No Immunity After AZ Lawmaker Brags He Drives 140 MPH, Ducey Says

PHOENIX, AZ — Arizona Gov. Doug Ducey is pushing for a statewide vote as early as next year to end constitutional protections that give lawmakers immunity in certain circumstances, including for traffic citations. Ducey is calling for “needed reform” after an Arizona lawmaker claimed legislative immunity when a sheriff’s deputy stopped him for speeding in March, and boasted that he sometimes drives as fast as 140 mph.

Ducey signed an executive order last week that directs state troopers to cite lawmakers if they violate traffic laws, but he wants to make the change permanent in the Arizona Constitution by putting it to a referendum vote.

Quoting Theodore Roosevelt, who said “no man is above the law and no man is below it,” Ducey tweeted that “we must make sure those words hold true in Arizona today.”

“I intend to work in collaboration with the Legislature to address this as one of our first orders of business next session, by referring this to the people,” he wrote. “There is bipartisan support for this needed reform.”

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A body camera video obtained by television station KLPZ shows state Rep. Paul Mosley, a Republican from Lake Havasu City, telling a La Paz County sheriff’s deputy that he sometimes drives as fast as 140 mph as he rushes to get home from the state capitol to surprise his wife. Mosley’s district near the California border is about 150 miles west of Phoenix.

“I don’t break the law because I can, but because, you know, I’m just trying to get home,” Mosley said, according to the video.

When he was stopped, Mosley was driving 97 mph hour in a 55 mph zone.

Though he wasn’t ticketed, the mess cost Mosley, who is seeking re-election, the endorsement of the Arizona Fraternal Order of Police.

“Rep. Mosley’s recklessness, his demeanor and his utter disregard for the safety of the public represent the exact opposite of what the Arizona Fraternal Order of Police looks for in an elected official,” the group’s president, John Ortolano, said in a statement. “Potentially lethal speeding isn’t a joke. We will not stand with those who think it’s acceptable or funny to risk the lives of others while behind the wheel of a lethal weapon.”

In signing the executive order, Ducey said: “No one is above the law, and certainly not politicians. Everyone should know that, but clearly a reminder is needed. Public safety must come first, and we have a responsibility to ensure that our officers are supported in enforcing the law, and have the tools, under the Constitution, to hold all bad actors accountable. This executive order will provide Arizona’s officers with the support and trust they need to exercise their professional judgment and expertise without regard for an individual’s political stature.”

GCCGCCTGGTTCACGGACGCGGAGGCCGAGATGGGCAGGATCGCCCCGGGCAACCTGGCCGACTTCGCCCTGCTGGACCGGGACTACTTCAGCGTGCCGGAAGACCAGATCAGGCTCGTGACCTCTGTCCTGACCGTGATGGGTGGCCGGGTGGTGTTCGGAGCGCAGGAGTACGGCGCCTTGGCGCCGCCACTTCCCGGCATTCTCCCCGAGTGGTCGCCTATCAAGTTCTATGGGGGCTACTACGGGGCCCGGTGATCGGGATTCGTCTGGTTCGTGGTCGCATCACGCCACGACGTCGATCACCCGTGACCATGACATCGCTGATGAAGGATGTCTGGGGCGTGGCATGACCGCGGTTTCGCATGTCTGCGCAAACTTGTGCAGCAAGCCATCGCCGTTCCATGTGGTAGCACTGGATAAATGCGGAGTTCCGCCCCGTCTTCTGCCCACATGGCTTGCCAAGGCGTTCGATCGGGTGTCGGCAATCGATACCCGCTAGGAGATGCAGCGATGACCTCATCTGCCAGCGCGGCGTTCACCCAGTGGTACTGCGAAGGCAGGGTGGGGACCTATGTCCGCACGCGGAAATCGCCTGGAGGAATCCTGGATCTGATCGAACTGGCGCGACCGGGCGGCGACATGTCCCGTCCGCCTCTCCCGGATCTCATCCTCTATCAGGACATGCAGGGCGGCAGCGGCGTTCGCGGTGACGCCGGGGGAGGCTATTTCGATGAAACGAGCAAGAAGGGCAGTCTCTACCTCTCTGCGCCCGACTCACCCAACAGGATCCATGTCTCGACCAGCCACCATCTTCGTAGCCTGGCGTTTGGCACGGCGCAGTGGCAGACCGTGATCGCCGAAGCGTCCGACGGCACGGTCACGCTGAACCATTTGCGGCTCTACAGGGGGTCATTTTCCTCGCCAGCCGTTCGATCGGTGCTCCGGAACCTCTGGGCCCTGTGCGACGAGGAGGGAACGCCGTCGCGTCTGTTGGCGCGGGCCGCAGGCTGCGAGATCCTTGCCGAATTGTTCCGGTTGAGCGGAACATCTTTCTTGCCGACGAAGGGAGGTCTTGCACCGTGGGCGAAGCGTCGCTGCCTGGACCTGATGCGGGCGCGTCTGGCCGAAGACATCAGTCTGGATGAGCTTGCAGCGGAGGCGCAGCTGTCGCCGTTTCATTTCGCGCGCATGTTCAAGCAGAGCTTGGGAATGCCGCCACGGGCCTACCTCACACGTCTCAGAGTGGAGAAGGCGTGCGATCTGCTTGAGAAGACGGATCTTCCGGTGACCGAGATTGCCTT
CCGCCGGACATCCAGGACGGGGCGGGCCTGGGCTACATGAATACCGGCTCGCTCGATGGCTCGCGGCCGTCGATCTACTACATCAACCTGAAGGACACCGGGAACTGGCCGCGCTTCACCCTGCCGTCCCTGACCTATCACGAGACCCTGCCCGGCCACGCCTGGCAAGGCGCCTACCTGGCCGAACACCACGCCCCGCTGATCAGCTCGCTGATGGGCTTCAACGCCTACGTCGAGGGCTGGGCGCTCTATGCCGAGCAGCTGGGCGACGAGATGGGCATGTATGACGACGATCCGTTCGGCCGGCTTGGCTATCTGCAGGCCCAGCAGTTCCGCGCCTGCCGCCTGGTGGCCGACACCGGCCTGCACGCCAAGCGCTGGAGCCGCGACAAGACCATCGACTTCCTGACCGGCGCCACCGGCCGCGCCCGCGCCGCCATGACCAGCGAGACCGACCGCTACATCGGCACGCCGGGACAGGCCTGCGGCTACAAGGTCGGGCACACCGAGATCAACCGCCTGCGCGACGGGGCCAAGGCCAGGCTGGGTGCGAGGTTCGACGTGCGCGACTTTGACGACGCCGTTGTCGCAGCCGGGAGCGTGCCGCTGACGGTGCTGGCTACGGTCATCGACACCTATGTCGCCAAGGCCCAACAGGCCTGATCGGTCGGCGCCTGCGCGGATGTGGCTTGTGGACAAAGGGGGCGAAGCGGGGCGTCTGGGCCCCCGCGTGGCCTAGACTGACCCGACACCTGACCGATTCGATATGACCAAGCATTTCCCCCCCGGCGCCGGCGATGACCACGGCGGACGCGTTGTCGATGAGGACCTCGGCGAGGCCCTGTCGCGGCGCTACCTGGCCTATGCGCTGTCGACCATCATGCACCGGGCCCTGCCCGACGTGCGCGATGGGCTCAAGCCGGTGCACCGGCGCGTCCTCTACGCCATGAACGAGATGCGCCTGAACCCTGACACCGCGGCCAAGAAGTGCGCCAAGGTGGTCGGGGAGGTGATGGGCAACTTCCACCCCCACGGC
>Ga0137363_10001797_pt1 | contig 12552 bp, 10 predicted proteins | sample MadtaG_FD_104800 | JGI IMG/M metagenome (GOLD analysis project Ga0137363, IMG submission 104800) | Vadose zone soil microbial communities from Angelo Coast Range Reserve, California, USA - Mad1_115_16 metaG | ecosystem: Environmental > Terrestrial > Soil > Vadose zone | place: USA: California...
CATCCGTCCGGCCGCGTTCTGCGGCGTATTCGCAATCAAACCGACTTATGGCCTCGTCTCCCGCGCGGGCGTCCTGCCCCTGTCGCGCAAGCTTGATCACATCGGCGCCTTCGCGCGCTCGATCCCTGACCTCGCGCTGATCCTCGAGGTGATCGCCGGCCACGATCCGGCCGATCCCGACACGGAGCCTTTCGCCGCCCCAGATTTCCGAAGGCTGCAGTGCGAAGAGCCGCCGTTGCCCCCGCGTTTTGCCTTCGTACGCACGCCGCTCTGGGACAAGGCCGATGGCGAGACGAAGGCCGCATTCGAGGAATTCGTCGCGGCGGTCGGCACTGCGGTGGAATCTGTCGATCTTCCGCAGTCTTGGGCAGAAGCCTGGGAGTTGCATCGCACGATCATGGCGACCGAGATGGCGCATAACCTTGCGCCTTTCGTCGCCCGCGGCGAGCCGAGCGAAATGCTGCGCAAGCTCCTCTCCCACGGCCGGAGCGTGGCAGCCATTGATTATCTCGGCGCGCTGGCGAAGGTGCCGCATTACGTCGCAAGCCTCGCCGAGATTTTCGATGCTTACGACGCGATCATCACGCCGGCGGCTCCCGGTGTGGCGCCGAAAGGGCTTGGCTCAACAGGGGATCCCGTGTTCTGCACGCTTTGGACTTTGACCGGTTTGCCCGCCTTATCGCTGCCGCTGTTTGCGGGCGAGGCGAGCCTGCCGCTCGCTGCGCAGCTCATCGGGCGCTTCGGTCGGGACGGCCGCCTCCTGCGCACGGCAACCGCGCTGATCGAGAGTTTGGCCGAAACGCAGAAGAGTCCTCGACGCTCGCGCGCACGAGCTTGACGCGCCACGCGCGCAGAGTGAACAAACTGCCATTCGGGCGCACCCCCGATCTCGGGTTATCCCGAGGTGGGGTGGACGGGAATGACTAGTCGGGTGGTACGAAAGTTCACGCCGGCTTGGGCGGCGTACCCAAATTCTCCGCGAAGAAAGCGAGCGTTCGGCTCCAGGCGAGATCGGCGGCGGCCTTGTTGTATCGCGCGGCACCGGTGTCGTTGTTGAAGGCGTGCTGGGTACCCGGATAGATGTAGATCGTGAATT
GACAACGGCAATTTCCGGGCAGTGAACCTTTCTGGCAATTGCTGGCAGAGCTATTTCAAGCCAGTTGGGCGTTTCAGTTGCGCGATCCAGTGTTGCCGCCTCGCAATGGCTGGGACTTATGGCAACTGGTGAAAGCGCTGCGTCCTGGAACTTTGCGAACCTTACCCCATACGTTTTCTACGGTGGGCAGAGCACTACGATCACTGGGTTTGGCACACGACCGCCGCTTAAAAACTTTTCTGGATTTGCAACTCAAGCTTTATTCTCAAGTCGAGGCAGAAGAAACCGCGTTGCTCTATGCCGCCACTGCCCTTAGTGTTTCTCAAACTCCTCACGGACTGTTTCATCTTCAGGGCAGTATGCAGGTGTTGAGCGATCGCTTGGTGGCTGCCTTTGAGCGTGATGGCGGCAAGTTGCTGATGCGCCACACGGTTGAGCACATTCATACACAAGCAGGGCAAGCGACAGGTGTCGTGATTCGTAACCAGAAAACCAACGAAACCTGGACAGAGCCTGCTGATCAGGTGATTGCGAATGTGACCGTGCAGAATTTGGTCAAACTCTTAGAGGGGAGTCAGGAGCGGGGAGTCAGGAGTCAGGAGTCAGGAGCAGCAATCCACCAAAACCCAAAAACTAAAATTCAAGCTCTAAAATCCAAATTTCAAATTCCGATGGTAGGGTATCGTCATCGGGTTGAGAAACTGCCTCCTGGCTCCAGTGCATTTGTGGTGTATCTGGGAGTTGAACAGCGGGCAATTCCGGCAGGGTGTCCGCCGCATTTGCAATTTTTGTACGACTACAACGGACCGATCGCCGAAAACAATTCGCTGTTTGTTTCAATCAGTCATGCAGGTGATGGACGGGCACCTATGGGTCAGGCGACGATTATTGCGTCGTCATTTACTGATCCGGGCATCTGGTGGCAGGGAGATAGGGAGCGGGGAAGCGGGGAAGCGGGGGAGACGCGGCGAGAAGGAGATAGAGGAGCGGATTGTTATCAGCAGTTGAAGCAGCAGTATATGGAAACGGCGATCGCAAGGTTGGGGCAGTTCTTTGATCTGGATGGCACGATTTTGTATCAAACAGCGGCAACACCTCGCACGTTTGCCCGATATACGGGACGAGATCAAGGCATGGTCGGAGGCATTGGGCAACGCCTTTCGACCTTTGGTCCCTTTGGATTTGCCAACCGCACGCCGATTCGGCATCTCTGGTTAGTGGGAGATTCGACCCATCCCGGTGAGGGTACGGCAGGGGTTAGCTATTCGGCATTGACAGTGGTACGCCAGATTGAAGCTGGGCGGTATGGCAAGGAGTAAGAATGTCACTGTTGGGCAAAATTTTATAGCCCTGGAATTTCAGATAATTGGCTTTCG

The March incident wasn’t the first time Mosley escaped getting a ticket. The Arizona Republic reported that he has been pulled over multiple times by Arizona Department of Public Safety officers since taking office in 2017. Each time, he received a warning, and law enforcement agencies have said their hands were tied and they couldn’t issue citations to lawmakers while the Legislature is in session.

The Arizona Constitution provides for legislative immunity and says lawmakers are “privileged from arrest in all cases except treason, felony, and breach of the peace, and they shall not be subject to any civil process during the session of the legislature, nor for fifteen days next before the commencement of each session.”

However, House attorneys and outside lawyers told the Arizona Republic they don’t think the provision gives lawmakers immunity for speeding violations.

Ducey’s executive order applies to state law enforcement officers, but he encouraged other law enforcement entities to adopt similar policies.

The Associated Press contributed reporting.

Lead photo by Laura Segall/Getty Images

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